Case 89
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Diagnosis: Immune complexes mediated membranoproliferative glomerulonephritis

Whereas early classifications of glomerulonephritis (GN) were based on morphologic features, the modern approach is directed at immunofluorescence findings. In the present case the histological features are characteristics of "type I" membranoproliferative GN (MPGN) and there are Igs (IgG and IgM) and complement fractions C3 and C1q. Although we usually divide MPGN in types I, II and III according to morphological features, it now seems more important to determine whether there are immune complexes or only C3. Glomerular deposits of C3 alone, without immunoglobulins, are the hallmark of alternative complement pathway dysregulation through inherited or acquired defects. These immunoglobulin-negative forms are referred to as C3 glomerulopathy, which encompasses both dense deposit disease and C3 glomerulonephritis. Distinguishing C3 glomerulopathy from immunoglobulin-mediated GN is opening the way to better diagnostic, prognostic, and treatment algorithms (D'Agati VD, Bomback AS. C3 glomerulopathy: what's in a name? Kidney Int. 2012;82(4):379-81. [PubMed link])

MPGN can be subdivided into idiopathic and secondary types. The secondary types are more common than the idiopathic types and are diagnosed by carefully reviewing clinical features, laboratory data, and renal histopathology.

Immune complexes mediated GN can be secondary to autoimmune diseases, chronic infections, cryoglobulinemia, and malignant neoplasms. Idiopathic forms of membranoproliferative glomerulonephritis or of unknown association include cases with immune complexes glomerular deposition.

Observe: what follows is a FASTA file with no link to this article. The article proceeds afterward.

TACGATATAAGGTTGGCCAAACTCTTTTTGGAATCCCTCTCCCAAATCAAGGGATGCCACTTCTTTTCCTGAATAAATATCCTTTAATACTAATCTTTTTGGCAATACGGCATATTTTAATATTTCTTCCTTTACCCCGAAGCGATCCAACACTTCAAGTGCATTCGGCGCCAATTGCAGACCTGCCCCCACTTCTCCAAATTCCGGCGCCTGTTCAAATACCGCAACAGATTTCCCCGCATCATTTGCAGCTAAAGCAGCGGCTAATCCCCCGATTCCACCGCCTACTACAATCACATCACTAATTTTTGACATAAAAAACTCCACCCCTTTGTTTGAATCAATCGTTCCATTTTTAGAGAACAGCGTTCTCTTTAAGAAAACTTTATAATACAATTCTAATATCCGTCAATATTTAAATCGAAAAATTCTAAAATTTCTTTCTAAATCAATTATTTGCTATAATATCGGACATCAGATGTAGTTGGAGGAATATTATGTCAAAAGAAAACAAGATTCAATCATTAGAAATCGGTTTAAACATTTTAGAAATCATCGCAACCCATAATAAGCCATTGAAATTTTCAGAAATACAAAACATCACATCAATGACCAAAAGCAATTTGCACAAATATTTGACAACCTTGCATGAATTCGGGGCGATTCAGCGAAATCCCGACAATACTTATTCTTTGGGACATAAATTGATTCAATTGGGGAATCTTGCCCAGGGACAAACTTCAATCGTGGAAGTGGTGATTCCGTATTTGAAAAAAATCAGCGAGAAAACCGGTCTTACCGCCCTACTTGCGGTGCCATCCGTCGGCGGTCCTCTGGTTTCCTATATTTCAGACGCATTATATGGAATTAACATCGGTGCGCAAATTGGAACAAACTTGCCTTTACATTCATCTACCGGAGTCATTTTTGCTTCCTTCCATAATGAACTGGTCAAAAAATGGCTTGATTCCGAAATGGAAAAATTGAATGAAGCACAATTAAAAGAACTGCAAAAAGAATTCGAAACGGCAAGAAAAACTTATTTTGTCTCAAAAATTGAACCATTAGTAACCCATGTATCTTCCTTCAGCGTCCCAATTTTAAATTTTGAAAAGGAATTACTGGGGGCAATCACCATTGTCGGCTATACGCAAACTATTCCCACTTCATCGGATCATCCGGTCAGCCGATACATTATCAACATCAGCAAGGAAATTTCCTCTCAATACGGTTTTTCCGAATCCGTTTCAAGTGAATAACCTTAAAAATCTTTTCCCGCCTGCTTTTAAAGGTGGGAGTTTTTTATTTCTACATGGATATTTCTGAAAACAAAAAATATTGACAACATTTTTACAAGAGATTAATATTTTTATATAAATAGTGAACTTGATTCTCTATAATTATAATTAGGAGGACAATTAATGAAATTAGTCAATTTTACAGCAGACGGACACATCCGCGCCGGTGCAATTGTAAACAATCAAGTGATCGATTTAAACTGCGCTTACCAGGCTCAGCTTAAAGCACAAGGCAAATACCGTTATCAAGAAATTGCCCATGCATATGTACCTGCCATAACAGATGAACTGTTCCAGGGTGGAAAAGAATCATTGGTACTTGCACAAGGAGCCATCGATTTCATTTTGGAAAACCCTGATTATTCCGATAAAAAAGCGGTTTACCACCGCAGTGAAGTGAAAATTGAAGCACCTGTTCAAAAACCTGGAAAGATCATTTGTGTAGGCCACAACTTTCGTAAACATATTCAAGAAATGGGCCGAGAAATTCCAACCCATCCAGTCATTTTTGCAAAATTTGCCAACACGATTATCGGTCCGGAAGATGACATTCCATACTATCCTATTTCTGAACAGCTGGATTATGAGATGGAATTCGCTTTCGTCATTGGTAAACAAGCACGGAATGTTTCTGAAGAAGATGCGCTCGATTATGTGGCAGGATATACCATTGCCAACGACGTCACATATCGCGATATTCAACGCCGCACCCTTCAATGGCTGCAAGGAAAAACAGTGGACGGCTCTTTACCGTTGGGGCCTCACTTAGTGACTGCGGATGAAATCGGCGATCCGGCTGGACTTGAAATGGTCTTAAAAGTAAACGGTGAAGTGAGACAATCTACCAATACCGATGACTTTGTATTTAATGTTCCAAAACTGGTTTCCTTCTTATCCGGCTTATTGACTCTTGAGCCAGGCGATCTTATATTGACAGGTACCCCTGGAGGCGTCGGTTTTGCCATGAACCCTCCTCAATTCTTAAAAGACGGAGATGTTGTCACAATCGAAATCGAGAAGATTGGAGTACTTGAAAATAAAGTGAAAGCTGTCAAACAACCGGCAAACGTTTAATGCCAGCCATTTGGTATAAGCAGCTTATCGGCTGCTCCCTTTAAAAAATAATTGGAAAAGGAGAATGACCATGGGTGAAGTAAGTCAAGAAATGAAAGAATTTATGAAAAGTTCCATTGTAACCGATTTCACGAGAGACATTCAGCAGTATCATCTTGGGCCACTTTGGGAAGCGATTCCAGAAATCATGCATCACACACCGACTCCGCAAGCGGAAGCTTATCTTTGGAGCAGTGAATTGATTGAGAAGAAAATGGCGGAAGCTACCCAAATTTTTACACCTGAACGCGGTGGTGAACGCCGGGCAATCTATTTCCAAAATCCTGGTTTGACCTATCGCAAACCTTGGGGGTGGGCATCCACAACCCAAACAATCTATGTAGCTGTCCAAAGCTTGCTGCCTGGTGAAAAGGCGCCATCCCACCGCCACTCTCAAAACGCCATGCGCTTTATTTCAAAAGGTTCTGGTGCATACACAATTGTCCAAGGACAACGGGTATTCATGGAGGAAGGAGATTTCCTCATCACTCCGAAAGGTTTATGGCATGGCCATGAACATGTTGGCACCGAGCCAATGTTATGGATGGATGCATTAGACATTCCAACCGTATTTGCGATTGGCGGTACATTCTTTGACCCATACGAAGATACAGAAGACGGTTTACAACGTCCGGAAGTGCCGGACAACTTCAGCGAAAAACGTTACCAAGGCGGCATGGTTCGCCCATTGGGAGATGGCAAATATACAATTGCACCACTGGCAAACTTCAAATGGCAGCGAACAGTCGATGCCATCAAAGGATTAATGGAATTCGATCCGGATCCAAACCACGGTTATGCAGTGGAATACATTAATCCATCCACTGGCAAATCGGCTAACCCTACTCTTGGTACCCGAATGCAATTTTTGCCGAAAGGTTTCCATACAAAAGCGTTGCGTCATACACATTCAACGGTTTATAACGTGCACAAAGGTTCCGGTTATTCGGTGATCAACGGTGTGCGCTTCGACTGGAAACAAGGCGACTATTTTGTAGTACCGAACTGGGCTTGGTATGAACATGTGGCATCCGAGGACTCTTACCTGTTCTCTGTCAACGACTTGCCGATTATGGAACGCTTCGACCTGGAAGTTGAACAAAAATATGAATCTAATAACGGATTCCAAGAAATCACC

Idiopathic MPGN is a diagnosis of exclusion, at least in many adults and a portion of children, and a systematic approach to evaluation will often uncover a secondary cause, such as an infection, autoimmune disease, monoclonal gammopathy, neoplasia, complement dysregulation or a chronic thrombotic microangiopathy. Idiopathic MPGN remains an 'endangered species' after its separation from these known causes (Fervenza FC, et al. Idiopathic membranoproliferative glomerulonephritis: does it exist? Nephrol Dial Transplant. 2012;27:4288-94. [PubMed link]).

See the chapter Membranoproliferative Glomerulonephritis of our tutorial.

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  • Lu Y, Shen P, Li X, Xu Y, Pan X, Wang W, Chen X, Zhang W, Ren H, Chen N. Re-evaluation of the classification system for membranoproliferative glomerulonephritis. Contrib Nephrol. 2013;181:175-84. [PubMed link]
  • Kawamura T, Usui J, Kaseda K, Takada K, Ebihara I, Ishizu T, Iitsuka T, Sakai K, Takemura K, Kobayashi M, Koyama A, Kanemoto K, Sumazaki R, Uesugi N, Noguchi M, Nagata M, Suka M, Yamagata K. Primary membranoproliferative glomerulonephritis on the decline: decreased rate from the 1970s to the 2000s in Japan. Clin Exp Nephrol. 2013;17(2):248-54. [PubMed link]
  • Takei T, Itabashi M, Moriyama T, Shimizu A, Tsuruta Y, Ochi A, Nakayama K, Iwasaki C, Uchida K, Nitta K. Positive C1q staining associated with poor renal outcome in membranoproliferative glomerulonephritis. Clin Exp Nephrol. 2013;17(1):92-8. [PubMed link]
  • Fervenza FC, Sethi S, Glassock RJ. Idiopathic membranoproliferative glomerulonephritis: does it exist? Nephrol Dial Transplant. 2012;27(12):4288-94. [PubMed link]
  • Appel GB. Membranoprolferative glomerulonephritis - mechanisms and treatment. Contrib Nephrol. 2013;181:163-74. [PubMed link]


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